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Ra'ui (Marine Protected Areas)

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Ra'ui System

The ra’ui system is the traditional method of conservation and preservation of any or all resources whether on land, sea or air. This customary management tool was revived by the Koutu Nui (Traditional leaders) on 8th February, 1998 under the direction of the then President Te Tika Mataiapo Dorice Reid. The marine resources were perceived to be under threat from over-harvesting and the intention of the ra’ui was to allow marine species to rejuvenate. This ancient methodology of the ra’ui ensures the sustainability of fish stock or any resource that are disappearing or in low supply.


The Local Government and the Government wanted to take the ra’ui system into parliament to enact it into law but the Koutu Nui wanted it under their auspices, because the co-operation and adherence to the restrictions would be respected by the community. The success of the ra’ui system heavily relies on the co-operation of the community at large, as it has no legislative powers.


In February 1998, the Koutu Nui selected the four initial ra’ui areas, Aroko, Tikioki, Pouara and Nikao. In May 2000 the Aroa ra’ui area was included (Raumea et al 2000). Since that time, more Ra’ui areas have been commissioned with varying degrees of restrictions, length of time and specific protected species (eg. Trochus).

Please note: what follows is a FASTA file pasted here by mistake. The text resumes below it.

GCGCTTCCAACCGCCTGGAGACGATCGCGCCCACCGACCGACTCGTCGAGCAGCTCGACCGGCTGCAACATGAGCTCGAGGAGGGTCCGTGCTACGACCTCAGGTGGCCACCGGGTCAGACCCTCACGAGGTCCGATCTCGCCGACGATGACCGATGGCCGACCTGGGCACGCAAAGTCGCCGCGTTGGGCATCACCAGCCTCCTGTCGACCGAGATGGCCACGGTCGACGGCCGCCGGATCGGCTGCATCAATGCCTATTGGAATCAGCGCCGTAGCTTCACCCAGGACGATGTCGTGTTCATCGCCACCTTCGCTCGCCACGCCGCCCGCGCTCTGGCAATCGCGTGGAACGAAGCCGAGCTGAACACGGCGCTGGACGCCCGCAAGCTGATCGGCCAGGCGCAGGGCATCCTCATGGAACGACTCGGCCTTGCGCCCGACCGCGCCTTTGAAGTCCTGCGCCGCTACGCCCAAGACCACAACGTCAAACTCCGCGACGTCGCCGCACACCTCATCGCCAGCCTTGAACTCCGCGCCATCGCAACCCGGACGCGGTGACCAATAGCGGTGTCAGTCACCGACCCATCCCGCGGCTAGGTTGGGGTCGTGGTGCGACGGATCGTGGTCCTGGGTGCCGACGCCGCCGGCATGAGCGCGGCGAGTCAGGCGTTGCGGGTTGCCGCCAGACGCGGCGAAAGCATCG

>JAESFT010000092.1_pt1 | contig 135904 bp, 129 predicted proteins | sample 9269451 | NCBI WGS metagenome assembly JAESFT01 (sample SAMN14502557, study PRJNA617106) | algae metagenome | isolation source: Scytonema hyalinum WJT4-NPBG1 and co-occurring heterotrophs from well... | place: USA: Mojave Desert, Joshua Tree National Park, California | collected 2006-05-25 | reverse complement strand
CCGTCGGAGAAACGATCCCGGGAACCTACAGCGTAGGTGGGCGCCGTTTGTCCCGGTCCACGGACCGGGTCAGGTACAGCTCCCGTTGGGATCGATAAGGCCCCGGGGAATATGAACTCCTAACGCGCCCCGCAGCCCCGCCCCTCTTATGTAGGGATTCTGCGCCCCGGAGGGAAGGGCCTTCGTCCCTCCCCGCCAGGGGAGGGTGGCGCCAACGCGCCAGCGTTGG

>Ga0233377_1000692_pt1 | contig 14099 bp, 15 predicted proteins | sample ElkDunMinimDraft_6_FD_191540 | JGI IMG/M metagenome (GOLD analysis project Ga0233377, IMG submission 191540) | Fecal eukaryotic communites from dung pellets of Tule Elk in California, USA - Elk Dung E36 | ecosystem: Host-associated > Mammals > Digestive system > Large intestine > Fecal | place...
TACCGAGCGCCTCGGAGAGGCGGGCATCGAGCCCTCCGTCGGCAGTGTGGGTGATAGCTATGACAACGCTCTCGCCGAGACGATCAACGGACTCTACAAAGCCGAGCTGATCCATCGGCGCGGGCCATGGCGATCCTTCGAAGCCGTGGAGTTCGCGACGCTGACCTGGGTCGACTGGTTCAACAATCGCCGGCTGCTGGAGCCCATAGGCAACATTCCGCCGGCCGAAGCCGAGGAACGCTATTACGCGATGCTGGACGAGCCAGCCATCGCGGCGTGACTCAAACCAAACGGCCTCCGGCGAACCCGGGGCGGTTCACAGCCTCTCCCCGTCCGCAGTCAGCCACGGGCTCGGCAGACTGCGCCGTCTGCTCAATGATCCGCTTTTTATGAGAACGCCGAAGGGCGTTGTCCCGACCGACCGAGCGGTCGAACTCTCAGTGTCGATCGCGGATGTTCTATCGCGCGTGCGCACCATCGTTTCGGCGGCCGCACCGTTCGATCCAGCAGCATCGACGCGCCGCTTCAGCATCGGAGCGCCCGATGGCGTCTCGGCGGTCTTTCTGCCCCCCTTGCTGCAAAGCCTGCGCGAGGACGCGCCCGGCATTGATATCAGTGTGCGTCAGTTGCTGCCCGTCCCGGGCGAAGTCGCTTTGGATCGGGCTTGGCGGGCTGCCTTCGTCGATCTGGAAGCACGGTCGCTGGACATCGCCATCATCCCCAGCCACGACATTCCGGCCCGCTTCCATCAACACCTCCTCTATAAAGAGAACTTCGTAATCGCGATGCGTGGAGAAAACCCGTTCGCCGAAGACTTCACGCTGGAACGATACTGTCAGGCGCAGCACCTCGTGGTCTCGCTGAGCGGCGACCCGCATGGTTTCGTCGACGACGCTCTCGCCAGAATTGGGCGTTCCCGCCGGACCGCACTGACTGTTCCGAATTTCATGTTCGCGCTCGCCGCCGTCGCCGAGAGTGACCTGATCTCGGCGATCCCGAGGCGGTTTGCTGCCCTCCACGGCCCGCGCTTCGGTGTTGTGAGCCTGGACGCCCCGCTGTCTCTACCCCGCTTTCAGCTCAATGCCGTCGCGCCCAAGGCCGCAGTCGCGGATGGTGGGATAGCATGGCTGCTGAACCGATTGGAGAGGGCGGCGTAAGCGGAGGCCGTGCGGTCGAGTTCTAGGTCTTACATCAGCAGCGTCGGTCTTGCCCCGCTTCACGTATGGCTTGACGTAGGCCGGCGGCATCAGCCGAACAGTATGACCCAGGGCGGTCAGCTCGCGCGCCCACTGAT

Since the inception of the ra’ui, the Ministry of Marine Resources has been involved in monitoring, providing technical support and gathering information. These surveys are recognized as being a good indicator of changes in invertebrate species on the reef and lagoon. Surveys of these resources are established, and now form the basis of the ra’ui monitoring programme.

Purpose of Surveys

The purpose of the monitoring programme (survey) is to survey the resources in the designated ra’ui areas to see if the reef resources have rejuvenated or increased/decreased in numbers and to compare recent results against previous survey results. Past assessments include the initial baseline survey (Ponia & Raumea 1998), and monitoring surveys (Ponia et al 1998, Raumea et al 2000, Raumea et al 2001 & Saywood et al 2002), the 2004 analysed data and the 2005 survey.


In supporting the ra’ui initiative, the Ministry of Marine Resources anticipates that the series of monitoring surveys will help determine the impact the ra’ui is having in restoring the ecosystem. It will assist the Koutu Nui with facts for decision-making and provide information to create more awareness of the importance of compliance to the ra’ui system.